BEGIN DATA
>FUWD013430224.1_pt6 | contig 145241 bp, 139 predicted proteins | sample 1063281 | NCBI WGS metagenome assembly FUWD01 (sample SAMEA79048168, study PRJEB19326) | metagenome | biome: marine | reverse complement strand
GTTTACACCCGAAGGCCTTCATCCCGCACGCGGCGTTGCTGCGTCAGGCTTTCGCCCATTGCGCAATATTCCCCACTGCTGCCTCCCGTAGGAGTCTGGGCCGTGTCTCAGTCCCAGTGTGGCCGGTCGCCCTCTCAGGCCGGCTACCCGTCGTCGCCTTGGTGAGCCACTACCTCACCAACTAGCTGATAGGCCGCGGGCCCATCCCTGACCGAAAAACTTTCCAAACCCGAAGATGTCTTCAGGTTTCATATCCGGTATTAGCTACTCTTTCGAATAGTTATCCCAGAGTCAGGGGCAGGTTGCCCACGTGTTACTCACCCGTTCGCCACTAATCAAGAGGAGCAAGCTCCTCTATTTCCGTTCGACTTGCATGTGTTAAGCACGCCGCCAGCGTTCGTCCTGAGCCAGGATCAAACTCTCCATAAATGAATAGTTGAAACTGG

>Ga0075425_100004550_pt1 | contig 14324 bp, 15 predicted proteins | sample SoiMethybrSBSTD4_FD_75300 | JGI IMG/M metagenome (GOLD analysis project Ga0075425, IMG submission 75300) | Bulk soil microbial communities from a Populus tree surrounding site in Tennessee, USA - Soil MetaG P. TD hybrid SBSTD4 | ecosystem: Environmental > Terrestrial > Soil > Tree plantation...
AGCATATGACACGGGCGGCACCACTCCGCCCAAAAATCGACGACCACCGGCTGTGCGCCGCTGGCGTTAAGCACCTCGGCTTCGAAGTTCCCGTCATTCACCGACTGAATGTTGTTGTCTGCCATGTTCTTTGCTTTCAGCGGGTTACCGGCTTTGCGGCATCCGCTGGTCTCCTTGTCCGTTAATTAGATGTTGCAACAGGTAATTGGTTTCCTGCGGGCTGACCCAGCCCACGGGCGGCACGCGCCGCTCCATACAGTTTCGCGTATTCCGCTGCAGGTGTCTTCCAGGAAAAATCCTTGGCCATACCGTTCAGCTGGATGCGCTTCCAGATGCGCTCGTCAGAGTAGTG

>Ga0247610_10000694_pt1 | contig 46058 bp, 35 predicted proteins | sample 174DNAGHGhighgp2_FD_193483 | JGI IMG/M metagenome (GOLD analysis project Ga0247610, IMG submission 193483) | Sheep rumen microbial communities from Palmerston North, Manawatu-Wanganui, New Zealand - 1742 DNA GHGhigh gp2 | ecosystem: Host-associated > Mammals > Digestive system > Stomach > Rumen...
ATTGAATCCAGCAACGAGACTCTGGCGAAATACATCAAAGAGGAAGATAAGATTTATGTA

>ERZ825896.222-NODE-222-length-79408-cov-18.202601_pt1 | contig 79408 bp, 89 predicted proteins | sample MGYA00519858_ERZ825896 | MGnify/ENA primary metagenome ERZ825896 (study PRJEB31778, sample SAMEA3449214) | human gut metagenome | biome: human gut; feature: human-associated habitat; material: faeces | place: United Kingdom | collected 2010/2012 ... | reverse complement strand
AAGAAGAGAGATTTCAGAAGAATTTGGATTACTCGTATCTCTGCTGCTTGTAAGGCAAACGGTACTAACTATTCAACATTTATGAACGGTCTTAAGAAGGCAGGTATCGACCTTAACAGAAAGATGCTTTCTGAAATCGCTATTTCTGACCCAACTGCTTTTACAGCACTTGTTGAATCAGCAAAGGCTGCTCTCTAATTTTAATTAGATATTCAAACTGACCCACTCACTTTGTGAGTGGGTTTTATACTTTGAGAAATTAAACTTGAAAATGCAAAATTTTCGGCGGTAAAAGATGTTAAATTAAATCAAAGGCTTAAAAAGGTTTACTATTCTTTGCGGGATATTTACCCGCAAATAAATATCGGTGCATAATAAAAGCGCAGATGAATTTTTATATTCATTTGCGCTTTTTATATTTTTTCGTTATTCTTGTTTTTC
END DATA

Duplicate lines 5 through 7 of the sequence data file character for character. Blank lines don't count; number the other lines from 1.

>Ga0247610_10000694_pt1 | contig 46058 bp, 35 predicted proteins | sample 174DNAGHGhighgp2_FD_193483 | JGI IMG/M metagenome (GOLD analysis project Ga0247610, IMG submission 193483) | Sheep rumen microbial communities from Palmerston North, Manawatu-Wanganui, New Zealand - 1742 DNA GHGhigh gp2 | ecosystem: Host-associated > Mammals > Digestive system > Stomach > Rumen...
ATTGAATCCAGCAACGAGACTCTGGCGAAATACATCAAAGAGGAAGATAAGATTTATGTA

>ERZ825896.222-NODE-222-length-79408-cov-18.202601_pt1 | contig 79408 bp, 89 predicted proteins | sample MGYA00519858_ERZ825896 | MGnify/ENA primary metagenome ERZ825896 (study PRJEB31778, sample SAMEA3449214) | human gut metagenome | biome: human gut; feature: human-associated habitat; material: faeces | place: United Kingdom | collected 2010/2012 ... | reverse complement strand